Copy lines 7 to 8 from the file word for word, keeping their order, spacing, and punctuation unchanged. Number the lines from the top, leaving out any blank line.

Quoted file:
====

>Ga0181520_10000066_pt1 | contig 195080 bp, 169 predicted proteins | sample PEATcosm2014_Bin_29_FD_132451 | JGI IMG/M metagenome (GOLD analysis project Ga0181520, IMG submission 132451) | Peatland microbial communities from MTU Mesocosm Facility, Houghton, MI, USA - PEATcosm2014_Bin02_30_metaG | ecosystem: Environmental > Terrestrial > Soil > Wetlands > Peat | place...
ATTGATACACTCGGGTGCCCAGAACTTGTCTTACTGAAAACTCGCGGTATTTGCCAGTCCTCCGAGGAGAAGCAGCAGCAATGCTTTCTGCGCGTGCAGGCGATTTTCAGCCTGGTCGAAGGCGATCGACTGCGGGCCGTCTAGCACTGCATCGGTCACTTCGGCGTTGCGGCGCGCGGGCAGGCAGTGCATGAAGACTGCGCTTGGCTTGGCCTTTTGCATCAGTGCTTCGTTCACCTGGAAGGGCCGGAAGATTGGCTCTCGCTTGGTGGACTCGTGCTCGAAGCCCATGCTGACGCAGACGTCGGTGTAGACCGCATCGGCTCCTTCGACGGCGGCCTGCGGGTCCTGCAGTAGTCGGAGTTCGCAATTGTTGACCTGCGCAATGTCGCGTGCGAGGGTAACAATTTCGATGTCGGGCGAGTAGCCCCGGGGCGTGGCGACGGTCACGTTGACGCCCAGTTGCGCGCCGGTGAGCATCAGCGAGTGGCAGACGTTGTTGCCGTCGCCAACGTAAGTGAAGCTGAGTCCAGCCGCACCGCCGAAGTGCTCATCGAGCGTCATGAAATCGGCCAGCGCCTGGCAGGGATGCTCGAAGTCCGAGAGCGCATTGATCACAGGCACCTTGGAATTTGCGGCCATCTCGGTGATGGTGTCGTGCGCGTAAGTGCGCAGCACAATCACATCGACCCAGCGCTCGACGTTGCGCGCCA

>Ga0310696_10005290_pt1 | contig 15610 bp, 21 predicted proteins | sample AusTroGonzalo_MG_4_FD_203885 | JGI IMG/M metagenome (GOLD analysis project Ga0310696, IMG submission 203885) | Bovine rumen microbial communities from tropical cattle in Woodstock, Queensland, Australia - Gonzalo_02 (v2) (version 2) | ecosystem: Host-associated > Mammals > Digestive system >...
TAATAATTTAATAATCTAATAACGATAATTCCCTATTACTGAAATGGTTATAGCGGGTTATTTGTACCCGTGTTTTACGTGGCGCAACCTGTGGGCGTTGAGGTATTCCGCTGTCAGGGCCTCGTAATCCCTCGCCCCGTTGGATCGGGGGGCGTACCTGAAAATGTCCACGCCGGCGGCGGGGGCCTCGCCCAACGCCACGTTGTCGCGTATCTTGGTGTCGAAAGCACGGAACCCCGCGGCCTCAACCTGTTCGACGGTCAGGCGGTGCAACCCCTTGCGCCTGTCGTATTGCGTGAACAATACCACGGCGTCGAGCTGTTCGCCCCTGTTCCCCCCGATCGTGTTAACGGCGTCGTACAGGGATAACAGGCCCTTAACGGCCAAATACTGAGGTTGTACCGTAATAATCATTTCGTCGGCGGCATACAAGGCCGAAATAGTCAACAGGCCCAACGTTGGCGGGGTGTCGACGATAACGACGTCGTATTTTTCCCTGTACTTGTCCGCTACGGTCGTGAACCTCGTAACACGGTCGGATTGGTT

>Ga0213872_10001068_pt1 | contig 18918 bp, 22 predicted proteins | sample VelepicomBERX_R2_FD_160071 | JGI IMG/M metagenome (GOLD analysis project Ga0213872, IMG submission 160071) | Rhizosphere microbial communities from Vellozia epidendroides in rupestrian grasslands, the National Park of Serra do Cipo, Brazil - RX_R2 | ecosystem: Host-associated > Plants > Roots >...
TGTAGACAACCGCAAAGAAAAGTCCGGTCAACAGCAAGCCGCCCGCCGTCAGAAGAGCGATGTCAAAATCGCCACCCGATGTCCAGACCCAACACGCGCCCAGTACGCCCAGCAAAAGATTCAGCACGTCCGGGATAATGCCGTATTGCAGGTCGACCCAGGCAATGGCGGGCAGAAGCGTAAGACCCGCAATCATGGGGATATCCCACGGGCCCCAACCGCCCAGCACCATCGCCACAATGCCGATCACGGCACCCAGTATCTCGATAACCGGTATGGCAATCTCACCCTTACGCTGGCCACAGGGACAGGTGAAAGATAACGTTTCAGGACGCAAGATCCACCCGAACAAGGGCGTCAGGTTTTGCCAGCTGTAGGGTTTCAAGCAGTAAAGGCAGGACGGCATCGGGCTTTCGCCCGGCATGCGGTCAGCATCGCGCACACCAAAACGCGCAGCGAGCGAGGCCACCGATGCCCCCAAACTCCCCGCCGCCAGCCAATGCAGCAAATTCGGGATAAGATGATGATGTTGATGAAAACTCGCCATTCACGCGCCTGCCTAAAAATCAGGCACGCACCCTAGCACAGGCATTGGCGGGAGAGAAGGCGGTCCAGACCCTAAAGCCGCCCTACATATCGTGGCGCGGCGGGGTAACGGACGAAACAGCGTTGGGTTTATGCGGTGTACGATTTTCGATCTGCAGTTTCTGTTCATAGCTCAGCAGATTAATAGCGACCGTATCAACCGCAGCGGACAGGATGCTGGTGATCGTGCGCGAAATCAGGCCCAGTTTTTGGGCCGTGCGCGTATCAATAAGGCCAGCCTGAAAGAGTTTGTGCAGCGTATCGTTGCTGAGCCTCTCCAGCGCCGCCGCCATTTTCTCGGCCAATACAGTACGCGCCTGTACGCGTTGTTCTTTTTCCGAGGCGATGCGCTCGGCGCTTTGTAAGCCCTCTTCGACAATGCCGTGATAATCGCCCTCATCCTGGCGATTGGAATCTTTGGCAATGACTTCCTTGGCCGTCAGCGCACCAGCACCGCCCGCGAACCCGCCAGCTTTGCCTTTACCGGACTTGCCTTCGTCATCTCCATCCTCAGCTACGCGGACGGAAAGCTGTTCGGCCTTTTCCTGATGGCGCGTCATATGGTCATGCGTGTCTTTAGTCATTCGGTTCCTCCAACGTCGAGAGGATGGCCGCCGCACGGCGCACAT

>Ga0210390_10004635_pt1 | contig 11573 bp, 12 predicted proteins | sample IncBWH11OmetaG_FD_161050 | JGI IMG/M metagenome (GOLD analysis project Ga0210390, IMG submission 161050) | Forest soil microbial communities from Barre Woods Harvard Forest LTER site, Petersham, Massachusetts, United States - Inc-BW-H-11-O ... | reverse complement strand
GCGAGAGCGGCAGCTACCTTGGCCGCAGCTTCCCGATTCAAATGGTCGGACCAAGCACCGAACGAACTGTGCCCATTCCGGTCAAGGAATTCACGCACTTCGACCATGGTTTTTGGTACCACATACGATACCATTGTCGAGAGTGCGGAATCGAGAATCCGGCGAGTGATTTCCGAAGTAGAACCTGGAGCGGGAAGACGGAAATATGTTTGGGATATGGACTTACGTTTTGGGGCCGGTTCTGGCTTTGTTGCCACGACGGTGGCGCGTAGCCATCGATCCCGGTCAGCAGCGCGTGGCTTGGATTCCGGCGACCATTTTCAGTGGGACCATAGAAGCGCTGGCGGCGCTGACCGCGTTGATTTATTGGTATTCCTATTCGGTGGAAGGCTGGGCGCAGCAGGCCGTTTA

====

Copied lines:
>Ga0210390_10004635_pt1 | contig 11573 bp, 12 predicted proteins | sample IncBWH11OmetaG_FD_161050 | JGI IMG/M metagenome (GOLD analysis project Ga0210390, IMG submission 161050) | Forest soil microbial communities from Barre Woods Harvard Forest LTER site, Petersham, Massachusetts, United States - Inc-BW-H-11-O ... | reverse complement strand
GCGAGAGCGGCAGCTACCTTGGCCGCAGCTTCCCGATTCAAATGGTCGGACCAAGCACCGAACGAACTGTGCCCATTCCGGTCAAGGAATTCACGCACTTCGACCATGGTTTTTGGTACCACATACGATACCATTGTCGAGAGTGCGGAATCGAGAATCCGGCGAGTGATTTCCGAAGTAGAACCTGGAGCGGGAAGACGGAAATATGTTTGGGATATGGACTTACGTTTTGGGGCCGGTTCTGGCTTTGTTGCCACGACGGTGGCGCGTAGCCATCGATCCCGGTCAGCAGCGCGTGGCTTGGATTCCGGCGACCATTTTCAGTGGGACCATAGAAGCGCTGGCGGCGCTGACCGCGTTGATTTATTGGTATTCCTATTCGGTGGAAGGCTGGGCGCAGCAGGCCGTTTA